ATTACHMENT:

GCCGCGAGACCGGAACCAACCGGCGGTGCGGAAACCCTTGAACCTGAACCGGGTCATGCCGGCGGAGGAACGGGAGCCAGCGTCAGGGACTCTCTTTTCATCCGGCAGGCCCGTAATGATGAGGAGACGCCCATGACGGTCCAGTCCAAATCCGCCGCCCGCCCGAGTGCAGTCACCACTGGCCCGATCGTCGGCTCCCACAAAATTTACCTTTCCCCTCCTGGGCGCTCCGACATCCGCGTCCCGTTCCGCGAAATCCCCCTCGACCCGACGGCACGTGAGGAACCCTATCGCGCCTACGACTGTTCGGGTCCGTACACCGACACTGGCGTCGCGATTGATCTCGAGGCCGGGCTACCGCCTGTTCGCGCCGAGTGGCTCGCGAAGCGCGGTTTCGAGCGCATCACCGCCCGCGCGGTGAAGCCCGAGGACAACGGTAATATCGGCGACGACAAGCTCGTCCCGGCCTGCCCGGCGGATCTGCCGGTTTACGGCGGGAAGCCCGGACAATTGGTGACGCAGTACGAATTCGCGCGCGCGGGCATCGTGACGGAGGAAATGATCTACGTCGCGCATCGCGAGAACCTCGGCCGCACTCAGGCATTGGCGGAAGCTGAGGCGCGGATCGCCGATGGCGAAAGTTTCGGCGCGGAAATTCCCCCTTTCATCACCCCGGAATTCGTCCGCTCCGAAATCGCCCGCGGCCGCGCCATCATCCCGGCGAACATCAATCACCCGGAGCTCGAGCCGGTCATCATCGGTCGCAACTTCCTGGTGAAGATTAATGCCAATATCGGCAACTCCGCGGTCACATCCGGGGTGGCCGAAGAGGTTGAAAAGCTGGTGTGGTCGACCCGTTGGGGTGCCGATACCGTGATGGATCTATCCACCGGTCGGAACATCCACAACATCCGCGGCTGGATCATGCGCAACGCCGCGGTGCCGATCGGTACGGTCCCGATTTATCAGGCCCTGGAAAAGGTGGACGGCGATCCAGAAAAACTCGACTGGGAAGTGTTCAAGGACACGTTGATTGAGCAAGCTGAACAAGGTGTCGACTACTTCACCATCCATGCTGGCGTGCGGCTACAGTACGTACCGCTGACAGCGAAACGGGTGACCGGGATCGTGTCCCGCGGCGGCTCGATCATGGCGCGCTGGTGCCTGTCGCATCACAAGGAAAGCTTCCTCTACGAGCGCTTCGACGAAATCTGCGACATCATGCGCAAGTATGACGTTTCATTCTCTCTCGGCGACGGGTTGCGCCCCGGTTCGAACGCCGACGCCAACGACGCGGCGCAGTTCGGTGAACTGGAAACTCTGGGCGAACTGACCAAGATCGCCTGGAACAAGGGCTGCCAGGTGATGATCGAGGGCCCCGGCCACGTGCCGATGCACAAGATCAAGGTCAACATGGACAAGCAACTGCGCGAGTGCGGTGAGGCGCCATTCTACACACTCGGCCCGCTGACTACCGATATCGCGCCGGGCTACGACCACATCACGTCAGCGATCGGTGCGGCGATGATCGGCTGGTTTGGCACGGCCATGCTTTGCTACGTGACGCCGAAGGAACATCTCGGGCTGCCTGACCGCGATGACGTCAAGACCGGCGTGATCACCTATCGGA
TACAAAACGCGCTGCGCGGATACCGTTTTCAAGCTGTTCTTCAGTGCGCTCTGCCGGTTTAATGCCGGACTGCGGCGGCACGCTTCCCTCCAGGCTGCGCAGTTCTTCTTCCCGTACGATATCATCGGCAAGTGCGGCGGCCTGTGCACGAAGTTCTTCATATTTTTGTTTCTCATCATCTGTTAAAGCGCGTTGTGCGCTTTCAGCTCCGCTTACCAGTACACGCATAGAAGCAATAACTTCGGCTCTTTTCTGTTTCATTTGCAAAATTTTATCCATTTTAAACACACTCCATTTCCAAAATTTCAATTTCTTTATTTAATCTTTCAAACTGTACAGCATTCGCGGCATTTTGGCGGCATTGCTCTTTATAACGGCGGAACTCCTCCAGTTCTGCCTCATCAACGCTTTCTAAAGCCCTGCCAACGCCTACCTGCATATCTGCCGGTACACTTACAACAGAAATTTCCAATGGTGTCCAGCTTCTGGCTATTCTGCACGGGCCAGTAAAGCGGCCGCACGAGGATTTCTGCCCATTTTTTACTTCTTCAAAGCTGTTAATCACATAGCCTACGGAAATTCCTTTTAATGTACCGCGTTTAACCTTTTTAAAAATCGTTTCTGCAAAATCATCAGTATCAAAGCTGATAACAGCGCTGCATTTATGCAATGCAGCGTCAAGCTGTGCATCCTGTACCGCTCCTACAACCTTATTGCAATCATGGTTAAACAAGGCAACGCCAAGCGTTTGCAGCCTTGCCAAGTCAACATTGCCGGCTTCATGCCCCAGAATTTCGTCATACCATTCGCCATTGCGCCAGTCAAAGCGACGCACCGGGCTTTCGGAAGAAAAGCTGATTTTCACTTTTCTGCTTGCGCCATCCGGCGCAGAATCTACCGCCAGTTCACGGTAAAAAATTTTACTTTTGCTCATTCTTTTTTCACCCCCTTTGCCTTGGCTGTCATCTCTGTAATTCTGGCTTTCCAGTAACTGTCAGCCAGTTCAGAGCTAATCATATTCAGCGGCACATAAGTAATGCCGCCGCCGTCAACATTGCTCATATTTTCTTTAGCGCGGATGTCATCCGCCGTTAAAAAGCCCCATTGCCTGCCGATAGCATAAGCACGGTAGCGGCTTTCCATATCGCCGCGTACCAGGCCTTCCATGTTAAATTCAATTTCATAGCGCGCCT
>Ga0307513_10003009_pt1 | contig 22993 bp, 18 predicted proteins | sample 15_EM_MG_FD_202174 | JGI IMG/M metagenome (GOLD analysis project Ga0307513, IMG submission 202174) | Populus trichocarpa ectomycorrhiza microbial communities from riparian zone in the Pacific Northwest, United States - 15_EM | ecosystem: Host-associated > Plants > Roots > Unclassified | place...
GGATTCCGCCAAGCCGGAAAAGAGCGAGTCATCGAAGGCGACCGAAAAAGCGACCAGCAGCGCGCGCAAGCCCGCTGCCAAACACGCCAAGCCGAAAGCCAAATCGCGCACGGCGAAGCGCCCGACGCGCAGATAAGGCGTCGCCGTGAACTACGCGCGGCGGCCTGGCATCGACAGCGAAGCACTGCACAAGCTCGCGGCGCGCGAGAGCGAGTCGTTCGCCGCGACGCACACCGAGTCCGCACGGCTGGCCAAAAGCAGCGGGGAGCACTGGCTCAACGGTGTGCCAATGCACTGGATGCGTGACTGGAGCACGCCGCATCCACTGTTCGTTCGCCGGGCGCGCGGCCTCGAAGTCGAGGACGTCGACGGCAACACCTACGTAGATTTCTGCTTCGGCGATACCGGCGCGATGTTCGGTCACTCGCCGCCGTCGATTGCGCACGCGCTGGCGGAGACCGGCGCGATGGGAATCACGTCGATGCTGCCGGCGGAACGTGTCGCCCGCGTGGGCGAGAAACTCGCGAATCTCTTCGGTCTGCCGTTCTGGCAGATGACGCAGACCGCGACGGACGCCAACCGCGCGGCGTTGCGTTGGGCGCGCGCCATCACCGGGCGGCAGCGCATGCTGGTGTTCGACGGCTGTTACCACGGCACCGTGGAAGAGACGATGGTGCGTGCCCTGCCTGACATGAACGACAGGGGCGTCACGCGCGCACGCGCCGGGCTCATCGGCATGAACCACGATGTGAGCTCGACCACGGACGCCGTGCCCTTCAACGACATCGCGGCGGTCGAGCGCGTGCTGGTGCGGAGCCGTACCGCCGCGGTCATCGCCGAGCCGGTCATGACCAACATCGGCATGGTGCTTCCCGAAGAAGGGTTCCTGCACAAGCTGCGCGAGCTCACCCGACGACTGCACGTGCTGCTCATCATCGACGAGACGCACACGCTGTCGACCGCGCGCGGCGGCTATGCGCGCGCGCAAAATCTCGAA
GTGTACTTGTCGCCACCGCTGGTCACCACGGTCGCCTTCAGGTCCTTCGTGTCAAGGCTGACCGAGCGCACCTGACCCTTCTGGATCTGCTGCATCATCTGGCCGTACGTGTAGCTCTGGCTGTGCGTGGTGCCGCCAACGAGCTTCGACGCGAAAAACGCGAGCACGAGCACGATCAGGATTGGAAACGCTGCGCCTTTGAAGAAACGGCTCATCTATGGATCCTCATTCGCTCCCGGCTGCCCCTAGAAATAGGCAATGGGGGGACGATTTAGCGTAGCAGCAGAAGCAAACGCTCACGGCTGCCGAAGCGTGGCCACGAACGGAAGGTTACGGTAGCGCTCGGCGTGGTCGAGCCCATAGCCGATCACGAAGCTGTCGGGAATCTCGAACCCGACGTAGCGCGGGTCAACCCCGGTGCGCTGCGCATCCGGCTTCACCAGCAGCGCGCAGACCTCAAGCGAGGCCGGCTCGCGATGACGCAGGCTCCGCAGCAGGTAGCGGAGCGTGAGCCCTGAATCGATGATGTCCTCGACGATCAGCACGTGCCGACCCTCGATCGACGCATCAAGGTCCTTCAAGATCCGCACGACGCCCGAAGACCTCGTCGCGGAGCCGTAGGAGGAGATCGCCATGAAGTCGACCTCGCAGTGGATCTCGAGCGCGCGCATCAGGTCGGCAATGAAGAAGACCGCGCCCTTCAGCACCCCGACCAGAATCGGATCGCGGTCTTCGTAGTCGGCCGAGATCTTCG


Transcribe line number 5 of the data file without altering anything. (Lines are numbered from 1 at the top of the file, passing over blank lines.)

GTGTACTTGTCGCCACCGCTGGTCACCACGGTCGCCTTCAGGTCCTTCGTGTCAAGGCTGACCGAGCGCACCTGACCCTTCTGGATCTGCTGCATCATCTGGCCGTACGTGTAGCTCTGGCTGTGCGTGGTGCCGCCAACGAGCTTCGACGCGAAAAACGCGAGCACGAGCACGATCAGGATTGGAAACGCTGCGCCTTTGAAGAAACGGCTCATCTATGGATCCTCATTCGCTCCCGGCTGCCCCTAGAAATAGGCAATGGGGGGACGATTTAGCGTAGCAGCAGAAGCAAACGCTCACGGCTGCCGAAGCGTGGCCACGAACGGAAGGTTACGGTAGCGCTCGGCGTGGTCGAGCCCATAGCCGATCACGAAGCTGTCGGGAATCTCGAACCCGACGTAGCGCGGGTCAACCCCGGTGCGCTGCGCATCCGGCTTCACCAGCAGCGCGCAGACCTCAAGCGAGGCCGGCTCGCGATGACGCAGGCTCCGCAGCAGGTAGCGGAGCGTGAGCCCTGAATCGATGATGTCCTCGACGATCAGCACGTGCCGACCCTCGATCGACGCATCAAGGTCCTTCAAGATCCGCACGACGCCCGAAGACCTCGTCGCGGAGCCGTAGGAGGAGATCGCCATGAAGTCGACCTCGCAGTGGATCTCGAGCGCGCGCATCAGGTCGGCAATGAAGAAGACCGCGCCCTTCAGCACCCCGACCAGAATCGGATCGCGGTCTTCGTAGTCGGCCGAGATCTTCG